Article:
Metro cutting bus service due to driver shortages
LOS ANGELES – With bus operators leaving Metro at higher fares than they are hired, the transit agency will temporarily reduce bus service starting Feb. 20 to avoid more unexpected cancellations.
Metro’s board voted last Thursday to cut service due to a shortage of bus operators. Between December 13 and January 12, several bus lines saw 20% or more of their trips canceled due to the shortage, including the 754, 207, 206, 204, 111, 150, 210, 108, 240, 40 , 53, 117, 115 and 81, according to a staff presentation given to council.
Metro officials said the cancellations had a disproportionate impact on “equity-focused communities,” particularly in South Los Angeles.
Metro strives to “strategically reduce service across the entire network with (an) equity lens” using its NextGen bus plan as a framework, and strives not to alter the route network NextGen or the days and hours of operation, they said.
The NextGen Bus Plan is Metro’s redesigned bus system that was implemented last year. The plan’s goals were to double the number of frequent Metro bus routes, provide over 80% of bus riders with a frequency of 10 minutes or more, improve service, and provide a quarter mile or less walking to a bus stop for 99% of riders.
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As Metro aims to reduce cancellations during the operator shortage, service will be temporarily reduced based on a line’s tier under the NextGen bus plan. The first level, which generally has a service every 5-10 minutes on weekdays and 7.5-15 minutes on weekends, can be temporarily reduced to 5-15 minutes on weekdays and 7.5-20 minutes on weekends. end. Of the rows with high cancellations, 753, 207, 204, 111, 210, 108, 240, 40, and 53 are at the first level.
Beginning February 20, bus service will be reduced by 800,000 “hours of paid service” or the time per year that a vehicle is available for service. Metro aims to begin restoring service in June 2022 at the earliest.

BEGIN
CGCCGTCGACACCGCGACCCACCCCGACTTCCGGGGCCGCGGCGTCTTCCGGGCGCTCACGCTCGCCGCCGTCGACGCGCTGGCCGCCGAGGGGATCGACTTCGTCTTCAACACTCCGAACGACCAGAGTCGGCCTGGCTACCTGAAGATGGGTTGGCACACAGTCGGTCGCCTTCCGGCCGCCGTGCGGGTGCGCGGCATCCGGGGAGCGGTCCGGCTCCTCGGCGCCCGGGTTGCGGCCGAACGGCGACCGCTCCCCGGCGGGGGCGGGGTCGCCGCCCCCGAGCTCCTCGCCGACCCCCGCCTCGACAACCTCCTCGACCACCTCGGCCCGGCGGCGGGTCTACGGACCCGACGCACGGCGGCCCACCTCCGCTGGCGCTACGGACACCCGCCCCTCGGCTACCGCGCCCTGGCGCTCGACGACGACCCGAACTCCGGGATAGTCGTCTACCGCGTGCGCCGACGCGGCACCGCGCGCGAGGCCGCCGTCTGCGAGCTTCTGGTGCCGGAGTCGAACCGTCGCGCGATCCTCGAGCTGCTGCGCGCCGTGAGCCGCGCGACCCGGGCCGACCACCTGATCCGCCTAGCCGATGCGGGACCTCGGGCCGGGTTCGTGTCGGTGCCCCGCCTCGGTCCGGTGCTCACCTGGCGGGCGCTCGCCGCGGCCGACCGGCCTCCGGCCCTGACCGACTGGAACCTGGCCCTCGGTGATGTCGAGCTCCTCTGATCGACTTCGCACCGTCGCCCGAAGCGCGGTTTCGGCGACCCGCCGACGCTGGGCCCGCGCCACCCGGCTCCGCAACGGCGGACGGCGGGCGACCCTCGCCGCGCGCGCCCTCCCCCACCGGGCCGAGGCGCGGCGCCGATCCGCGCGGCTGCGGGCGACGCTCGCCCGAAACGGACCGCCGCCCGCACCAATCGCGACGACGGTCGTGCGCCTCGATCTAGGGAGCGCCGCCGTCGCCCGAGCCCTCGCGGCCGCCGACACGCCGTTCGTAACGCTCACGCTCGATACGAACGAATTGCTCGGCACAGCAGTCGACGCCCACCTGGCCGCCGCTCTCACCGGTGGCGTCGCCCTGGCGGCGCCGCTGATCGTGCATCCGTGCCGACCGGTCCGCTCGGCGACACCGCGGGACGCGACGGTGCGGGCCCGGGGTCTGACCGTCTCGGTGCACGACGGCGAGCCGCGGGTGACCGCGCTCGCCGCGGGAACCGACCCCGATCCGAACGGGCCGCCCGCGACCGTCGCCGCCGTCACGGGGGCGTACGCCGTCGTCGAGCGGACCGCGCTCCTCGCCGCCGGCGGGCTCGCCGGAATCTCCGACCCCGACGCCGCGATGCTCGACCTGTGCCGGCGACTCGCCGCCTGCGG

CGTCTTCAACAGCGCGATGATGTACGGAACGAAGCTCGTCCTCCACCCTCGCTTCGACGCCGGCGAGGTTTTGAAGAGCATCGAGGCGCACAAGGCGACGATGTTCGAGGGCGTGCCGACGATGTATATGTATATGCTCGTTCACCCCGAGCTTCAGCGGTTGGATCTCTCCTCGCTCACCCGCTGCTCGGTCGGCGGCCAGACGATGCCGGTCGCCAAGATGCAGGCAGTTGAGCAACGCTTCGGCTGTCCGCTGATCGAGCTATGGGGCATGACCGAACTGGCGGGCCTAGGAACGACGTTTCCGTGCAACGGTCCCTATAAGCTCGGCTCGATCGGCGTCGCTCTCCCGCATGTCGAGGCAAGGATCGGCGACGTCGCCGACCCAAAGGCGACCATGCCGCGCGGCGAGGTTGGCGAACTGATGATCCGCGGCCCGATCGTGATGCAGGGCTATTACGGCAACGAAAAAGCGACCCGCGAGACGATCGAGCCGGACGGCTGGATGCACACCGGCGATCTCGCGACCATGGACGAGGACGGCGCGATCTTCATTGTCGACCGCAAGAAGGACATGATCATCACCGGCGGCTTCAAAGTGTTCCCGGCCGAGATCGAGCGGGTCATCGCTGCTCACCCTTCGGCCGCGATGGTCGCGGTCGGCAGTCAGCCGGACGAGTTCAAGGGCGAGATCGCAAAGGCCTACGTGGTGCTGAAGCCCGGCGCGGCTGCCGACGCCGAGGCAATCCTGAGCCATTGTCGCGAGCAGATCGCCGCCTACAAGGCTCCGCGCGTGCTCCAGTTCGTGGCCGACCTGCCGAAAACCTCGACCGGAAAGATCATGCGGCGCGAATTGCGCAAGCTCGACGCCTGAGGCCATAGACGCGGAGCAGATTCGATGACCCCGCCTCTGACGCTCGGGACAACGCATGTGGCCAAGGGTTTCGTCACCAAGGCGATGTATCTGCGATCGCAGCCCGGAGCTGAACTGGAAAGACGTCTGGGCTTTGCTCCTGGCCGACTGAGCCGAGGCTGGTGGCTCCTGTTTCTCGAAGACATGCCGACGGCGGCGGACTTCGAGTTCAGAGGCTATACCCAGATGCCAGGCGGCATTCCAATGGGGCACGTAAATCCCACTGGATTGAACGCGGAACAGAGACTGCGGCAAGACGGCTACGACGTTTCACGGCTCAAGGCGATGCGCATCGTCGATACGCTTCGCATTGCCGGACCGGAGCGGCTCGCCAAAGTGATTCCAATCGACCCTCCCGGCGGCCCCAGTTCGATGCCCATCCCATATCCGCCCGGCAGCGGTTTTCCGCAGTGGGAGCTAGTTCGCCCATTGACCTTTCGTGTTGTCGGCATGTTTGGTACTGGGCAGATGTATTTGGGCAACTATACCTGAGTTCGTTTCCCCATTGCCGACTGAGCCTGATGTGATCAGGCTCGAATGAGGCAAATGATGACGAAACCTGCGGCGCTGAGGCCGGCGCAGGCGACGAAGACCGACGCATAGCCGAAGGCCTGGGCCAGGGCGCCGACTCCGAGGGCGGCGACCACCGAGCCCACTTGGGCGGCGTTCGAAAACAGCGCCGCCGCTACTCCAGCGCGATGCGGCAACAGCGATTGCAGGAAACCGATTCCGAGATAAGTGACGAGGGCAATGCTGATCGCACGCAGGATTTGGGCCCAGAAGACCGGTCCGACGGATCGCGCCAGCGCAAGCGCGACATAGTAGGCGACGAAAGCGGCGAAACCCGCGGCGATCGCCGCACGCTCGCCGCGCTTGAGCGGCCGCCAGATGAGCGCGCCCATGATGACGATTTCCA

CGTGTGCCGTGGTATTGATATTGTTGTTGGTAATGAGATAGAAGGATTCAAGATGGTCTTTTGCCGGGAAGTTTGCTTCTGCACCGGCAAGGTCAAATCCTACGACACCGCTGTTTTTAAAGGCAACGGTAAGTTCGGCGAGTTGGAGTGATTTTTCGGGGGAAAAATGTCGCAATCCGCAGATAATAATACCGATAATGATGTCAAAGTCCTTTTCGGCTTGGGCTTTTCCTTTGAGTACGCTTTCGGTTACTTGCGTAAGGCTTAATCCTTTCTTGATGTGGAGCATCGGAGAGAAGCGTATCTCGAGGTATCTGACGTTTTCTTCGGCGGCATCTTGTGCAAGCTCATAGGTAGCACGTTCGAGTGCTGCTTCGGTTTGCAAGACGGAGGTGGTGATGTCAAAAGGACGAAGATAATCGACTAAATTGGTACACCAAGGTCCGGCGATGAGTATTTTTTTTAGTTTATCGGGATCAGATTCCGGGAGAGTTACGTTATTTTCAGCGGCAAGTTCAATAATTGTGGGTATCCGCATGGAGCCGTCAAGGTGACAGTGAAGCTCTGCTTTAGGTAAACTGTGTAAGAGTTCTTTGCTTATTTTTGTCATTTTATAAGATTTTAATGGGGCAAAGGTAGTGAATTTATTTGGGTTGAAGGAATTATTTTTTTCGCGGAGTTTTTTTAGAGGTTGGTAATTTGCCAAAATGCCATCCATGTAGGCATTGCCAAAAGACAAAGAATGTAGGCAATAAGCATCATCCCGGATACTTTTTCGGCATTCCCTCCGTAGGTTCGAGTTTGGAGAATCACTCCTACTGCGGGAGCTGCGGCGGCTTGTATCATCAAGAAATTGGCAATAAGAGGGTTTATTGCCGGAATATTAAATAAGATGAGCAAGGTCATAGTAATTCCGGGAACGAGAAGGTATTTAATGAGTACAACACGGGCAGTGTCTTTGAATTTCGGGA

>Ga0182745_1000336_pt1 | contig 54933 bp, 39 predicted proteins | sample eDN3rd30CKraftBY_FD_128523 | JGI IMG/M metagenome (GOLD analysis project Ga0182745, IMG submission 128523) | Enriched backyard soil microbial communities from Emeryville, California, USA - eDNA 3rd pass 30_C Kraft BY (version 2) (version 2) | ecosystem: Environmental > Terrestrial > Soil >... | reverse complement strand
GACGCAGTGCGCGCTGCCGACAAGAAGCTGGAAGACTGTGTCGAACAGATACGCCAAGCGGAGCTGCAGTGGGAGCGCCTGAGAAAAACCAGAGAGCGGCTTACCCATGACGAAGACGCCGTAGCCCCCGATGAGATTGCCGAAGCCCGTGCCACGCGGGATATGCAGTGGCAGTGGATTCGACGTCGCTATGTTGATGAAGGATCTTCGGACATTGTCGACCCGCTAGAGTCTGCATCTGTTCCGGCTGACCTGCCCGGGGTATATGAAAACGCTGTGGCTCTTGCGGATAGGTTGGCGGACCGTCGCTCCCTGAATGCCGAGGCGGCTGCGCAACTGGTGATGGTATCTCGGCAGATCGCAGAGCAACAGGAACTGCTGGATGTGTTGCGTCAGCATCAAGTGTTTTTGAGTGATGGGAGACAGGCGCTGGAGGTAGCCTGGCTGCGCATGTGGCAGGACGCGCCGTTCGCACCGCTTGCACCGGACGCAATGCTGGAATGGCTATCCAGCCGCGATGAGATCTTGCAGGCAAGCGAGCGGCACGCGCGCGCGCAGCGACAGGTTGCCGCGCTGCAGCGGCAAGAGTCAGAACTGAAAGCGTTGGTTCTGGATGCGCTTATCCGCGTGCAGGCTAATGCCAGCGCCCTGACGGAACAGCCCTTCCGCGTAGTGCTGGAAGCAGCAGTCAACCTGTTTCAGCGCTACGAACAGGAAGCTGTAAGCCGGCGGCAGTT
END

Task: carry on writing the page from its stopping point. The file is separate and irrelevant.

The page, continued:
Metro said the operator reduction occurred due to a “perfect storm” that includes the national labor shortage, higher hiring attrition and employees contracting COVID-19.
Metro bus operators began leaving the agency at higher rates than they were hired in July 2021. Since then, 356 bus operators have left the agency and only 207 have been hired. In December, 11 were hired and 32 left.
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According to Metro, people’s reasons for leaving include retirement, personal reasons, misconduct, accepting a new job, and unsatisfactory performance.
The agency has about 3,119 bus operators and needs to add 448 more. It has also lost 28 train operators, of which only 298 are currently working.
The shortage of bus operators has increased bus service cancellations to around 10% to 15%, compared to the pre-pandemic cancellation average of around 1% to 2%, Metro reported.
To hire additional bus drivers, Metro plans to raise their wages from $17.75 to $19.12 per hour as a six-month driver. It will also set up career kiosks at Rosa Parks/Willowbrook, East LA and Wilshire/Vermont stations in April.
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For full service to be restored, Metro said it should have no more than 30 new COVID-19 cases per month among operators, have at least 3,677 bus operators and 326 rail operators, and reduce cancellations. of bus services at 2% system-wide. , down from the current 10%-15%.
The agency will also have to reduce its “mandatory callbacks” to 200 per week, from a current average of 800. Callbacks are a process in which Metro orders staff to work on their days off, which has happened over the past the shortage of operators.